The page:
Early Childhood Education
Hillary knows that parents are our children's first teachers, and the early years have a tremendous impact on their lives. That is why she will invest heavily in proven strategies to get all children ready for school, including:
  • Nurse home visitation programs to help new parents develop parenting skills.

  • Quality child care and Head Start.

  • Pre-kindergarten for all four-year olds.

Hillary also knows that we have to improve our K-12 system in order to ensure that every child is prepared to compete in an increasingly global economy. As president, she will:

  • End the unfunded mandate known as No Child Left Behind.

  • Meet the funding promises of IDEA to ensure that children with special needs get the attention and support they deserve.

  • Recruit and retain thousands more outstanding teachers and principals, especially in urban and rural areas.

  • Cut the minority dropout rate in half.

  • Create "Green Schools" in order to reduce energy costs and eliminate environmental hazards that can hinder children's development.

  • Expand early-intervention mentoring programs to help one million at-risk youth aspire for college and job success.

  • Identify at-risk youth early on and provide $1 billion in intensive interventions, such as early college high schools and multiple pathways to graduation, to get them back on track.

  • Double the after school program to ensure that 2 million young people have a safe and stimulating place to go between 3 and 6 p.m.

  • Invest $100 million in a new public/private summer internship program.

  • Provide opportunity for 1.5 million disconnected youth in job programs linked to high-growth economic sectors.
College Access
In the 21st century, a college education is more important than ever. Hillary believes it's time for a new bargain with the American people -- a bargain that gives all Americans willing to work hard the tools they need to get ahead. Her plan will make college more affordable and accessible so that every American who has earned it and wants to go has the chance to get a college degree. As president, she will:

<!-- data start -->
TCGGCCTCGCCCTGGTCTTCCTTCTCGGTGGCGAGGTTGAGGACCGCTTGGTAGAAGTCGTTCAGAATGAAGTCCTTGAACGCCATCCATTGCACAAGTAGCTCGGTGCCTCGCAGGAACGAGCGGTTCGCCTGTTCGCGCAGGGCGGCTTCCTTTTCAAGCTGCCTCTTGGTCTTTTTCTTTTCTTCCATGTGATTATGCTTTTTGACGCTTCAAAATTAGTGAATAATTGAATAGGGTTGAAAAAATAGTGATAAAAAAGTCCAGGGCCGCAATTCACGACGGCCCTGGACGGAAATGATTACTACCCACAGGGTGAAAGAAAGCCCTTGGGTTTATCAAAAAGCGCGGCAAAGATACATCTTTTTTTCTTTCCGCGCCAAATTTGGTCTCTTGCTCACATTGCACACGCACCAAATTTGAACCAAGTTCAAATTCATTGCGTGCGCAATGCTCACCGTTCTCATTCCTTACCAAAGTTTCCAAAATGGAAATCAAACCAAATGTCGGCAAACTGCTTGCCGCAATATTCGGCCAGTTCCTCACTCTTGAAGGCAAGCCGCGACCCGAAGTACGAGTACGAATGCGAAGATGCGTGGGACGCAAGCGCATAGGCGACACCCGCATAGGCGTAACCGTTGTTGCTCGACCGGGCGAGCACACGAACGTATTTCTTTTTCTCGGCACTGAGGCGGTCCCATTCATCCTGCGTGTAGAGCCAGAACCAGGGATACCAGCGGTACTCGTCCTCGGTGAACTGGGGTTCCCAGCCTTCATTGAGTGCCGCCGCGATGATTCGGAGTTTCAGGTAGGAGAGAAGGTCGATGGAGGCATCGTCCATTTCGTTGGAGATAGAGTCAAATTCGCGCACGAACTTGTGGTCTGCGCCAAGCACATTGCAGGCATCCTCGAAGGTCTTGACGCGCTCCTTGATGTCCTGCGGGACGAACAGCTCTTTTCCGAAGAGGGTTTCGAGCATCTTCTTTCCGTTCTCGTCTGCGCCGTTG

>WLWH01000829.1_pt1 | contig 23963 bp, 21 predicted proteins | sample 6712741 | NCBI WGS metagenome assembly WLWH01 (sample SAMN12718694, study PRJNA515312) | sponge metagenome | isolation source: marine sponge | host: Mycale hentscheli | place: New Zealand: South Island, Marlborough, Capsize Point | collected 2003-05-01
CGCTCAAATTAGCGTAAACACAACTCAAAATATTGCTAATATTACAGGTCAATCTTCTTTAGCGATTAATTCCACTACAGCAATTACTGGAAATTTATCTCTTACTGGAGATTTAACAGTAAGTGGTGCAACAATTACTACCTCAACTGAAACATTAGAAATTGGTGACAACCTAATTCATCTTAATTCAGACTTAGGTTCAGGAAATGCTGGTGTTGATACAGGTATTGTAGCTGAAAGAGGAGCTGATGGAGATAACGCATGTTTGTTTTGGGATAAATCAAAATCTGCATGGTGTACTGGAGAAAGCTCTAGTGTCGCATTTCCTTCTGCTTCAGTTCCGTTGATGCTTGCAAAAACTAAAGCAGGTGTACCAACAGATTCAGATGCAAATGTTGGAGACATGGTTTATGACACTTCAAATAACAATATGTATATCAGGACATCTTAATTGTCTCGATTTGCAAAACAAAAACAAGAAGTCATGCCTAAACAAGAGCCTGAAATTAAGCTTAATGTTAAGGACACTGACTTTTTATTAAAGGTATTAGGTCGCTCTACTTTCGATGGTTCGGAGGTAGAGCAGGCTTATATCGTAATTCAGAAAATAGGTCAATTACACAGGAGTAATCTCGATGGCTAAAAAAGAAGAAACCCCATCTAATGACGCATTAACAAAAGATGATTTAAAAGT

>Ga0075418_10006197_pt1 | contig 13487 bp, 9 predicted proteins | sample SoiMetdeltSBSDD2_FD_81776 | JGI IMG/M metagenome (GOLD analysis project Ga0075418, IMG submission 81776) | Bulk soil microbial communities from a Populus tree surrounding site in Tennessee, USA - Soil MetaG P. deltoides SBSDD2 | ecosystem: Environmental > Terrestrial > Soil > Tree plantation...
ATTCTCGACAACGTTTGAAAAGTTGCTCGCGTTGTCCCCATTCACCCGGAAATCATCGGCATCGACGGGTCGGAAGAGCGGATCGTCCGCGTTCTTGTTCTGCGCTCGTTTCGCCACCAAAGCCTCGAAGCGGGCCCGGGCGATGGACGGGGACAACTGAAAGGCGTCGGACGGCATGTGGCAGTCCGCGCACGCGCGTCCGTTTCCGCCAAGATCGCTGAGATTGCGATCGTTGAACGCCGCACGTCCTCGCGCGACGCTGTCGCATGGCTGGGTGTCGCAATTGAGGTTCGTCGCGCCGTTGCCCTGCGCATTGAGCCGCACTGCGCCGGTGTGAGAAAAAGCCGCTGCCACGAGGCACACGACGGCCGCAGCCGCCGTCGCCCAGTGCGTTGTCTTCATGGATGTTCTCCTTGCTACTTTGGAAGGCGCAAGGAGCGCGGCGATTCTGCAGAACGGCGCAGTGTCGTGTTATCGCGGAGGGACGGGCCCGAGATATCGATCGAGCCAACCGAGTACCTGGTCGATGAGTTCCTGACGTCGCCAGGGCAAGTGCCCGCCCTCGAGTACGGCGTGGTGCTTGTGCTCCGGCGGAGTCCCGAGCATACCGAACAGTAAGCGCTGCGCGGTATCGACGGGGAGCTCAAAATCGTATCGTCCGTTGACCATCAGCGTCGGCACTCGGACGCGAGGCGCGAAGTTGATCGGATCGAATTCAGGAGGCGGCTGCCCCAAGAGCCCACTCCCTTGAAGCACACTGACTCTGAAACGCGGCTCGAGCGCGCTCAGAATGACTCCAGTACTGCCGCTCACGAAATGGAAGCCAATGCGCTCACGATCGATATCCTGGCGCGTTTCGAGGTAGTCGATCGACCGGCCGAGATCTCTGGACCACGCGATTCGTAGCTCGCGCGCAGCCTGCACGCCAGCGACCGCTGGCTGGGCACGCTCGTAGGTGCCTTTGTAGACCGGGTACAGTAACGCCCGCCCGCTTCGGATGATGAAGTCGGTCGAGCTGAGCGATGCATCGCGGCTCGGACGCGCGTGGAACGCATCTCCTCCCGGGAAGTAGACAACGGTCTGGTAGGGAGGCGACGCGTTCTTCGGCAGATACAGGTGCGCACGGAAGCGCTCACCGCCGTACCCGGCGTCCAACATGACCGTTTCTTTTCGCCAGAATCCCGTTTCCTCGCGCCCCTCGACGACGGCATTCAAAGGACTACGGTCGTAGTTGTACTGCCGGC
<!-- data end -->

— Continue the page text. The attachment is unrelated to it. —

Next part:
• Create a new $3,500 college tax credit.

  • Increase the maximum Pell Grant.

  • Strengthen community colleges through a $500 million investment.

  • Create a graduation fund to increase college graduation rates.

  • Increase to $10,000 the college scholarship for those who participate in AmeriCorps full-time for one year.

  • Get rid of the red tape in financial aid.

  • Hold college costs down and hold colleges accountable for results though an online college cost calculator, a college graduation and employment rate index, and truth in tuition disclosure.

  • Challenge selective colleges to expand access for students from low-income communities.

Extra Credit: Clinton & Education

Monday, January 28

Liz Edwards On Juggling Homeschooling And Life On The Stump

Since we're taking a closer look at the candidates' education plans this week, I thought homeschoolers might enjoy this article from The Huffington Post on how and why the Edwards family chose to homeschool their two children, a second and fourth grader, this year. It's an interesting read and provides more insight into Edwards' education plan that was highlighted today.

Just the Facts: Huckabee Education Plan

Mike Huckabee's education platform is different from most of the other candidates in that he doesn't list what he'd do as president, he lists what he implemented in Arkansas as governor and how that worked. In debates and media reports, he cites a recent study produced and published by Education Week, that claims Arkansas is ranked eighth in the nation for overall quality of education, a significant jump after being near the bottom for many years. However, others dispute that claim and say the numbers don't add up and that education in Arkansas is still lacking.

So let me lay out the facts and you can decide for yourself. According to Huckabee's campaign web site, these are his foundational tenets for his education platform:

  • I believe that every child should have the opportunity for a quality education that teaches the fundamental skills needed to become skilled and professional workers.

  • Music and the arts are not extraneous, extra-curricular, or expendable. They create a competitive and creative work force. I proposed legislation to provide music and art instruction by certified teachers for all Arkansas children in grades one through six, forty minutes a week. These programs have a powerful effect in leveling the academic playing field for students from lower socio-economic backgrounds. The study of music improves math scores, spatial reasoning and abstract thinking.

  • I have been a strong, consistent supporter of the rights of parents to home school their children, of creating more charter schools, and of public school choice.

  • We need a clear distinction between federal and state roles in education. While there is value in the "No Child Left Behind" law's effort to set high standards, states must be allowed to develop their own benchmark.